Sometimes being unique is not a requirement for writing a good story. Jaye Wells’ Red-Headed Stepchild is not unique. In fact, it’s cookie-cutter urban fantasy with all the clichés. But, Wells uses all the same old urban fantasy elements to crank out a decent story.
Sabina Kane, a half-vampire / half-mage assassin for the vampire governing body, has been raised by her maternal grandmother after the ill-starred match of her vampire mother and mage father leaves her an orphan. Sabina is just as sassy, pretty, tough, etc. as every other heroine in every other paranormal urban fantasy, so for the first half of the book I was cringing as Wells stayed right on course for what we all knew was coming.
There is Comic Relief in the form of a demon sent to kill her and a nymph/faerie who is supposed to spy on her. There is Romance of a sort between Sabina and two of the male characters. Finally, there is the Unexpected Betrayal and the Dire Situation that threatens everything that Sabina cares about and believes in. This is all well-trod ground in the urban fantasy realm.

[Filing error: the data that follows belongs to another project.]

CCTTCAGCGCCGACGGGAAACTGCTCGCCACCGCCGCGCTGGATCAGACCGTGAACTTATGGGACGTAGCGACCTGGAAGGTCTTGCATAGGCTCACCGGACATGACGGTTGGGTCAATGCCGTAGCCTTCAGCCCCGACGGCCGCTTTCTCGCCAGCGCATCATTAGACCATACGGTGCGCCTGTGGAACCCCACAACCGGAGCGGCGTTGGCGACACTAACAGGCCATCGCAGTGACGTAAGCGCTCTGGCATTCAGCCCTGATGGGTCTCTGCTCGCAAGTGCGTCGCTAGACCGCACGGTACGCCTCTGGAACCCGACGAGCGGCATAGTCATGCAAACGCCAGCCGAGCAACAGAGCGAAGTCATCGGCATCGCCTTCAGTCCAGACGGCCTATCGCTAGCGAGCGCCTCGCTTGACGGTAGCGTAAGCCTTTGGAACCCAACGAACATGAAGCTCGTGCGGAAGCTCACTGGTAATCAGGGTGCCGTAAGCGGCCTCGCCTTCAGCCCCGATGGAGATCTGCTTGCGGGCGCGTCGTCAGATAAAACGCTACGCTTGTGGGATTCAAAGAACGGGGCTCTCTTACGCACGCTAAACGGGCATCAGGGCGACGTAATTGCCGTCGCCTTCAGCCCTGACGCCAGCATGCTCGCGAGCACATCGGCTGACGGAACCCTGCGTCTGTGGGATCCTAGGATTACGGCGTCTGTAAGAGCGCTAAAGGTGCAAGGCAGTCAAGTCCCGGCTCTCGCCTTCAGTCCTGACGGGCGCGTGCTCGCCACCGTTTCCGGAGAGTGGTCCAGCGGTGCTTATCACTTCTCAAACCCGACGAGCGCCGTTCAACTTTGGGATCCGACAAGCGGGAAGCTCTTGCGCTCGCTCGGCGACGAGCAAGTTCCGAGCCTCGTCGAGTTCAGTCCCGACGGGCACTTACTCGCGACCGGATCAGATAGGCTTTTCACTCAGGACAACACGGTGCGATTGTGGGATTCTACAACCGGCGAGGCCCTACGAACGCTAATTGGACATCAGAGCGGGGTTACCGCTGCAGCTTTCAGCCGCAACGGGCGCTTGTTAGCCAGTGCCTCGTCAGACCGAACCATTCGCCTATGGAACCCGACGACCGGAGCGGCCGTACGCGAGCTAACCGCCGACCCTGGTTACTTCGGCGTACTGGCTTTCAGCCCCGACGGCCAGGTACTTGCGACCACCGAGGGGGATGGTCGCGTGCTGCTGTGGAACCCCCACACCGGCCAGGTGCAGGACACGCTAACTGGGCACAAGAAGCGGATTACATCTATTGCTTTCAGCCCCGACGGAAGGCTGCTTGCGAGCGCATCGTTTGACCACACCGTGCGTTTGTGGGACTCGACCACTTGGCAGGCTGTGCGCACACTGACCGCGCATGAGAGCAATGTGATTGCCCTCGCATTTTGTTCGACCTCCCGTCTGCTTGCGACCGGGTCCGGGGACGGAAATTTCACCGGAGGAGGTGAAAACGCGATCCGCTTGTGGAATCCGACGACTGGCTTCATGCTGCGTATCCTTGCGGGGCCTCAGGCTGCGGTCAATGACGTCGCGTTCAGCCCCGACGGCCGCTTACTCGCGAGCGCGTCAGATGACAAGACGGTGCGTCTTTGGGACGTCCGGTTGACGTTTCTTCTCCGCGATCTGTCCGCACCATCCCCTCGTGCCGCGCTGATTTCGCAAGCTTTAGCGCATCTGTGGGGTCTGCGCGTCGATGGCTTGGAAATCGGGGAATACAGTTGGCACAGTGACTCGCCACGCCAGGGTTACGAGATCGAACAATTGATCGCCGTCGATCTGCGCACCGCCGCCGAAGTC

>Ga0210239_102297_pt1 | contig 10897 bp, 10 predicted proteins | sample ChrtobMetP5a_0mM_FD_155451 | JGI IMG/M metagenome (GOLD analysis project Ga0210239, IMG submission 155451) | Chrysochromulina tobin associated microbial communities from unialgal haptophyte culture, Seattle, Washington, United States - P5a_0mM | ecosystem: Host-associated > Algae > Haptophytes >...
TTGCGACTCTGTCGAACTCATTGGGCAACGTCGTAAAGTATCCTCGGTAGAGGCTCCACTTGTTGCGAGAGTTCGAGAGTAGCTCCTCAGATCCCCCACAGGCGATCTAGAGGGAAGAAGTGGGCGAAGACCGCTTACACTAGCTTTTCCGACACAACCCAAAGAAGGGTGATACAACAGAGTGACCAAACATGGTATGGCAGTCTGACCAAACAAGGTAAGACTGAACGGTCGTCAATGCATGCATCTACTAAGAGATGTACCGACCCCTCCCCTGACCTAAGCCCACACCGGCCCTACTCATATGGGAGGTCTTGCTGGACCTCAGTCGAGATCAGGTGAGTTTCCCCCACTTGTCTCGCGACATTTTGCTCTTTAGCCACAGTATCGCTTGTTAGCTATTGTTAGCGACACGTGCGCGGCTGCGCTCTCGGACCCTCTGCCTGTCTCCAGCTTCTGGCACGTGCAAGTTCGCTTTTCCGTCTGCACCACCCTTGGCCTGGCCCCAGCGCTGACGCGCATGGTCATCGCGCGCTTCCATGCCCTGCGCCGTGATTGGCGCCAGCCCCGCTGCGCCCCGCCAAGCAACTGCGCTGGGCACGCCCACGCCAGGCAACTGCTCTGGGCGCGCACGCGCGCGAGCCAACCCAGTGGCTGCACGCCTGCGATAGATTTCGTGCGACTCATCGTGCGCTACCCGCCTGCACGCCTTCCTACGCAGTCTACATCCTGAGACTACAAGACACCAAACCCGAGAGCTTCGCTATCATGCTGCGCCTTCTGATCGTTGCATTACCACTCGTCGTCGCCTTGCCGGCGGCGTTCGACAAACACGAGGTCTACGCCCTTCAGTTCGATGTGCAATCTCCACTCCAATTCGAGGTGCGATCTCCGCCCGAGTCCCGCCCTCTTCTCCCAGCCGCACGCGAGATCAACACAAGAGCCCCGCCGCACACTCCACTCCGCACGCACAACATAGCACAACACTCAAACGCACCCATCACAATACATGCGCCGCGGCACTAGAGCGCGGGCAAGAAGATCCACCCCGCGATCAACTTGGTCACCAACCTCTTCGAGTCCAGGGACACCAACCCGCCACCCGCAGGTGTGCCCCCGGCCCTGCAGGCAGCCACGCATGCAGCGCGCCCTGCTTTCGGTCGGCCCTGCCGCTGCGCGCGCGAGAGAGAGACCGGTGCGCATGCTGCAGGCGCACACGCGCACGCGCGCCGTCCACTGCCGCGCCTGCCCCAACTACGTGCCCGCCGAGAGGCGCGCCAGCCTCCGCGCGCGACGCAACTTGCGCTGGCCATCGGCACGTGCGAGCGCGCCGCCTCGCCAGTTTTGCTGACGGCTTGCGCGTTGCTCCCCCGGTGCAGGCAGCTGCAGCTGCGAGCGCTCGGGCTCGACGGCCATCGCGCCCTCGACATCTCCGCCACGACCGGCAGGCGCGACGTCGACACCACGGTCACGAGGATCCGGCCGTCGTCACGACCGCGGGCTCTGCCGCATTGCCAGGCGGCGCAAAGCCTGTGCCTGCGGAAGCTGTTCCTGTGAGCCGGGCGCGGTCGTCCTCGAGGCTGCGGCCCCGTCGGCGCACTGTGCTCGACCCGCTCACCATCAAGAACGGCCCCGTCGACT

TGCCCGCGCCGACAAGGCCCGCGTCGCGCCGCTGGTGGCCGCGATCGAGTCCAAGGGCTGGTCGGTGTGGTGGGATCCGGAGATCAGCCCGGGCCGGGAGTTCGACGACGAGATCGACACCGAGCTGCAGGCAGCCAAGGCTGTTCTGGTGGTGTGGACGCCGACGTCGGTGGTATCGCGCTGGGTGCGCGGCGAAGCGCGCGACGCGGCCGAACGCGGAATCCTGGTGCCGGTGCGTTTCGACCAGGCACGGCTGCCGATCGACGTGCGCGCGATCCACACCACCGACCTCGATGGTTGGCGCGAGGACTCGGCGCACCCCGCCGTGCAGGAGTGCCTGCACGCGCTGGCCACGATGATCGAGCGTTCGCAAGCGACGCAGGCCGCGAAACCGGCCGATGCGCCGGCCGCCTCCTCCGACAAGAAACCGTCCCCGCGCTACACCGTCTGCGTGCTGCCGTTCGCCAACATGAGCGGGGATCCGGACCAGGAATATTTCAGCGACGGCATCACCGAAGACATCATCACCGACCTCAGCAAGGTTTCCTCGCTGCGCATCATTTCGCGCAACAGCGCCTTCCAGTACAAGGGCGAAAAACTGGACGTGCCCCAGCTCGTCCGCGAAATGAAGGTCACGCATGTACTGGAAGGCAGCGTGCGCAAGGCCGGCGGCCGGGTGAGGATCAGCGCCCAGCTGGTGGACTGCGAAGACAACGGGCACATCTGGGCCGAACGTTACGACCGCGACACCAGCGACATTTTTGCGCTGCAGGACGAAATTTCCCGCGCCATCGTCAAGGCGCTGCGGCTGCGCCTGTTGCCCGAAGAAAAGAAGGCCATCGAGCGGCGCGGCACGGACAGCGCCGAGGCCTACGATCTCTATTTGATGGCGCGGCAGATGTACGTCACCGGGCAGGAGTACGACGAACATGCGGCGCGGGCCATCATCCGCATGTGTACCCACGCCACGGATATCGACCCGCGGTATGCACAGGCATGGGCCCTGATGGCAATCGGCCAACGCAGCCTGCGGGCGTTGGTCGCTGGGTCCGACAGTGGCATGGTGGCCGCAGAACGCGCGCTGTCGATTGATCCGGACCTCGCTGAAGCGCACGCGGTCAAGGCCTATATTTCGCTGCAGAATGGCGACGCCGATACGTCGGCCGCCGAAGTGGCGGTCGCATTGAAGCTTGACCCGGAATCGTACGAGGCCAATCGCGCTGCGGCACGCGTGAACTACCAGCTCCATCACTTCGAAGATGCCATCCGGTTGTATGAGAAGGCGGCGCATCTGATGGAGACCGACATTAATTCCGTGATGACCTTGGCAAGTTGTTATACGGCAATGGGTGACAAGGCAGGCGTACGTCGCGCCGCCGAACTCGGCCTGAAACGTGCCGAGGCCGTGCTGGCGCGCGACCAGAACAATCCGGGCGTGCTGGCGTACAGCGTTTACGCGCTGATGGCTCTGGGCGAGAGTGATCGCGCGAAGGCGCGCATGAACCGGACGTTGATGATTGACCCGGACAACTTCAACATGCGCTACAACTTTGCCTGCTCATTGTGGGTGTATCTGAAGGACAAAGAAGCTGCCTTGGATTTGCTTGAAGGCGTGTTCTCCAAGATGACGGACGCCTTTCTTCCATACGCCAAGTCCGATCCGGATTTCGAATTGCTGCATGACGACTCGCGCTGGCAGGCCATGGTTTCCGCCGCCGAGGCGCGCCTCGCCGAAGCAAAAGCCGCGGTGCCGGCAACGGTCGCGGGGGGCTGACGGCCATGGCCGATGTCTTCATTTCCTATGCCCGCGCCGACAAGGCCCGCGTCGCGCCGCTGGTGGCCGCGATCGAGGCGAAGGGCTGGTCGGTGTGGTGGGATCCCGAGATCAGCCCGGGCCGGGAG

But during the second half of the book I noticed that Jaye Wells really knows how to write exhilarating action sequences and interesting character interactions (which get better in the second half). What I liked best was that she was able to make me feel the friction and tension between the different conflicted groups. It was kind of like reading a spy-thriller novel except that the characters are paranormal instead of highly trained CIA operatives.
I will read the sequel to Red-Headed Stepchild. Not because there’s anything really original about this book or its characters, but because Wells makes the well-worn exciting and sometimes that’s enough to make a book worth reading. Wells knows how to take you for a ride.
Sabina Kane — (2009-2014) Publisher: In a world where being of mixed-blood is a major liability, Sabina Kane has the only profession fit for an outcast: assassin. But, her latest mission threatens the fragile peace between the vampire and mage races and Sabina must scramble to figure out which side she’s on. She’s never brought her work home with her — until now. This time, it’s personal.